(Source: CD/Fides)

On June 19 the Holy Father authorised the Congregation for the Causes of Saints to promulgate the Decree concerning the martyrdom of the Servant of God Sister Maria Laura Mainetti, of the Congregation of the Sisters of the Cross, who was born in Colico (Italy) on 20 August 1939 and killed in Chiavenna (Italy) on 6 June 2000.

The news, which paves the way for Sister Mainetti’s beatification, was greeted by the sound of bells in the communities of Villatico di Colico (Lecco), where the nun was born, and in Chiavenna (Sondrio), the place of her martyrdom.

According to information released by the diocese of Como, which “joyfully welcomes the news of this important recognition by the universal Church”, Teresina Mainetti was killed on 6 June 2000 (in the fortieth year of her religious profession) in Chiavenna, at end of a satanic ritual (inspired by that evocative date, the 6 of the 6 of the new millennium).

The killers themselves admitted that when she was dying, Sister Laura was praying for them, “Here I am! Lord, forgive them”.

At the age of 18, Teresina entered the Congregation of the Sisters of the Cross; in August 1959 she professed her first vows as Sister Maria Laura and in 1960 made her perpetual profession in La Puye, mother house of the Congregation.

She dedicated her life to the mission among children, young people and families, in Vasto (Chieti), Rome, Parma, until she went to Chiavenna in 1984; here, in 1987, she also became Superior of the community.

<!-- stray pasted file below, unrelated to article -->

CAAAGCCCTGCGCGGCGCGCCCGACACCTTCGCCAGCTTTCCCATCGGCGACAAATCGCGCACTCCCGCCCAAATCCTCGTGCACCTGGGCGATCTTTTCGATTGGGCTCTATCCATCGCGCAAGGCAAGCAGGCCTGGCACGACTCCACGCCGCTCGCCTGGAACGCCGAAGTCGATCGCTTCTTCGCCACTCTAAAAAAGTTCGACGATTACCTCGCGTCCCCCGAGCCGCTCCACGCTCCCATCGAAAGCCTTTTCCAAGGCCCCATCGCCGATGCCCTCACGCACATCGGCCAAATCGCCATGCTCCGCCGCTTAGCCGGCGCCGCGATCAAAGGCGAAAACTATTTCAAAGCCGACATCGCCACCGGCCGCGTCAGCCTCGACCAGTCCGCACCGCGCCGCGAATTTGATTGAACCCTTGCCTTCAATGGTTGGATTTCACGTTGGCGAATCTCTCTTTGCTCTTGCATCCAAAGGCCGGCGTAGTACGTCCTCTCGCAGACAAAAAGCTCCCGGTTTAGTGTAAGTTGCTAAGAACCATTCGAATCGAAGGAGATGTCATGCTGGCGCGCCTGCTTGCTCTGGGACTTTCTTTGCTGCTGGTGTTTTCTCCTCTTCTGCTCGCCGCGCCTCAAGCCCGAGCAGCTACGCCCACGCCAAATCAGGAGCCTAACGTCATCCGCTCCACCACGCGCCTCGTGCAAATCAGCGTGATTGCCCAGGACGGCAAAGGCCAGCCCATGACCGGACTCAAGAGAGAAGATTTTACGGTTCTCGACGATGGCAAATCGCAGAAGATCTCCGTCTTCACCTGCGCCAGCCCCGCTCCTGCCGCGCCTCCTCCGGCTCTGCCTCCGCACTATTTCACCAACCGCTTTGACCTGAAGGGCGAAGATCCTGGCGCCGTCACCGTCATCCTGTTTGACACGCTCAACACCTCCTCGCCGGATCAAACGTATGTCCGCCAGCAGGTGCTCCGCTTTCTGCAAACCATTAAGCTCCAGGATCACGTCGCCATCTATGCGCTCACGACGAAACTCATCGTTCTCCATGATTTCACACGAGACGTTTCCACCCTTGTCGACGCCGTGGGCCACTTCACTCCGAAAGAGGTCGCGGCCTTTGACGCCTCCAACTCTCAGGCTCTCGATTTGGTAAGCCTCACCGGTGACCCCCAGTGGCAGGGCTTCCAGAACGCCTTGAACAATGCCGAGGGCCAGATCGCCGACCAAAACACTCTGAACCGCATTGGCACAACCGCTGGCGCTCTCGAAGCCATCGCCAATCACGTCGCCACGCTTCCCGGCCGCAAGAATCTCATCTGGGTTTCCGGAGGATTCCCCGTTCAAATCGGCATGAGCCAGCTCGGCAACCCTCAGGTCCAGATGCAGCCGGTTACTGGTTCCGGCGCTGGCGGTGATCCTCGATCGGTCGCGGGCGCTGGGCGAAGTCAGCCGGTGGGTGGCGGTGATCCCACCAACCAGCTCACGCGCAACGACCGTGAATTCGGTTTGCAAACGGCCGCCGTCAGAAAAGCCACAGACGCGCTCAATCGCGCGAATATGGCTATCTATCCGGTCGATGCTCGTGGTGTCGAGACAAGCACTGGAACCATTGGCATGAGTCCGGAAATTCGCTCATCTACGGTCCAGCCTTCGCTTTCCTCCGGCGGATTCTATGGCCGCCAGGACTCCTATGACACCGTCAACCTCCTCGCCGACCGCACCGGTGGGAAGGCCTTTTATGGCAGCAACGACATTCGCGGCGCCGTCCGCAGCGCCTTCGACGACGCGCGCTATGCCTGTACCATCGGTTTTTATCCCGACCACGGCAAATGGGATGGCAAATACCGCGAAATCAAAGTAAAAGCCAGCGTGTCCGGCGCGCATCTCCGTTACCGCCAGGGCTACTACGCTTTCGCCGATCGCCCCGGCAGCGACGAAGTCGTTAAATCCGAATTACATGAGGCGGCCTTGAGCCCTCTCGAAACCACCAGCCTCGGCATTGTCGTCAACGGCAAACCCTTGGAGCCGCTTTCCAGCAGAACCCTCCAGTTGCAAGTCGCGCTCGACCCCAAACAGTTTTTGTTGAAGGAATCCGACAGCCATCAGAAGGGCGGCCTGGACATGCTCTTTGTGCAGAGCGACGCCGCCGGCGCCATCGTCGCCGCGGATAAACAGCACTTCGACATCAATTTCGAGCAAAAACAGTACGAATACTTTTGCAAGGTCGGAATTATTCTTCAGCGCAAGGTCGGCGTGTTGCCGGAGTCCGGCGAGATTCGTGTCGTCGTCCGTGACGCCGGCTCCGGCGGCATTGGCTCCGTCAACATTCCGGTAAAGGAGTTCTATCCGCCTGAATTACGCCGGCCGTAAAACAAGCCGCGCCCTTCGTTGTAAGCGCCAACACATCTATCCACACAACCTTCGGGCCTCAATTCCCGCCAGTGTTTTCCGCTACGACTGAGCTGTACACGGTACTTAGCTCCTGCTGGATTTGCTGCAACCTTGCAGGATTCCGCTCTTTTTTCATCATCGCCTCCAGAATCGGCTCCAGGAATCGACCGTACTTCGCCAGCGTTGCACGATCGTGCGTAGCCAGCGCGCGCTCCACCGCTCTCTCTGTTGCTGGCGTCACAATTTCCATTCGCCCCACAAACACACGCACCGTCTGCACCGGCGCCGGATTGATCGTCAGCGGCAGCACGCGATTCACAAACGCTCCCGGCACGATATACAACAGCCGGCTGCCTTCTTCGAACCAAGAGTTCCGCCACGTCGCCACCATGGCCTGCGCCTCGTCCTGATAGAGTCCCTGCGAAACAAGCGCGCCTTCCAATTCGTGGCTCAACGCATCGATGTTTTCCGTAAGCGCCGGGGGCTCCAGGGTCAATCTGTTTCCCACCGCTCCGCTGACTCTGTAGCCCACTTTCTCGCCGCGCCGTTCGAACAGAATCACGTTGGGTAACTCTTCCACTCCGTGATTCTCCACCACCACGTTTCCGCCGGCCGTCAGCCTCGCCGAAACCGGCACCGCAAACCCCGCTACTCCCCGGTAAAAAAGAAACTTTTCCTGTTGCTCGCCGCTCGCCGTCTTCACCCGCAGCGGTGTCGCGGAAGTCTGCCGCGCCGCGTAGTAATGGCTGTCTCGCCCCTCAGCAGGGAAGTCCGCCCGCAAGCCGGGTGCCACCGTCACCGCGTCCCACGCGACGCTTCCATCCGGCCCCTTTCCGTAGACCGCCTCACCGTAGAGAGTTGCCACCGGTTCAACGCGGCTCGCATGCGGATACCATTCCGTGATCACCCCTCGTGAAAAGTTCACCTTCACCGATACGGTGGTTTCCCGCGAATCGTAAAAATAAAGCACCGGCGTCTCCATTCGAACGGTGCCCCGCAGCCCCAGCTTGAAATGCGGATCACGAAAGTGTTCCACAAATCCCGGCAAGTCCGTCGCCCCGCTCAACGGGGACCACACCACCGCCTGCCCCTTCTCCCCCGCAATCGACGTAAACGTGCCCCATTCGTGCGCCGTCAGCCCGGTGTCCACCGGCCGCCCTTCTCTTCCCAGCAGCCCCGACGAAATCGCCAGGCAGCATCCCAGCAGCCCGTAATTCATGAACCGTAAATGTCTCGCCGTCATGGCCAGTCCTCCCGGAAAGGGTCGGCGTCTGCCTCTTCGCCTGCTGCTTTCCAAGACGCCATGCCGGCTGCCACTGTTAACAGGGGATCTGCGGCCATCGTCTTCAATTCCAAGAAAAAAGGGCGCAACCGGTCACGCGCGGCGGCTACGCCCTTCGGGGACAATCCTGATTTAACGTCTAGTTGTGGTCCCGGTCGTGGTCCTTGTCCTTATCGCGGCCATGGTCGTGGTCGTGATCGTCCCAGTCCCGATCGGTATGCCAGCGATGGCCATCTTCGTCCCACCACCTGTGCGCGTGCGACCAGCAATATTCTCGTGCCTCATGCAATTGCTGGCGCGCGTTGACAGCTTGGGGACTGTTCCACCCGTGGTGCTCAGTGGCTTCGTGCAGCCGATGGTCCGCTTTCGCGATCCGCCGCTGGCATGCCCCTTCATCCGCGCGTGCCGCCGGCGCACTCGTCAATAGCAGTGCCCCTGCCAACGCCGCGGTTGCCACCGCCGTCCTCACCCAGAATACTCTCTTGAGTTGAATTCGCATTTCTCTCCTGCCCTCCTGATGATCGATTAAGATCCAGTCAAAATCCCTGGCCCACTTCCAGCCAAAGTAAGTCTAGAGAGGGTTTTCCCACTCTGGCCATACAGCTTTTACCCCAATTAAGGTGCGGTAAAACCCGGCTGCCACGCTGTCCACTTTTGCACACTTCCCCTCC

The sisters describe her as “tireless and serene, always ready to roll up her sleeves when she discovered any difficult situation”.

Sister Maria Laura always had a particular sensitivity for young people. In one of her writings she expressed herself this way: “young people are poor … Yes, because they are often disoriented, uprooted, plagiarised, they suffocate an unspoken cry of lif … I feel the urge to accompany them and ask Jesus to help them, because they have no points of reference”.

On the evening of June 6, 2000, she hurriedly left the convent to go and help three underage girls, who, however, lured her into a trap to kill her. She died praying and forgiving them.

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PhD in ancient Jewish/Christian history and philosophy. Lecturer in ethics at Loyola University Maryland, Alcalá de Henares (Spain) campus. Religion journalist with 4 years experience.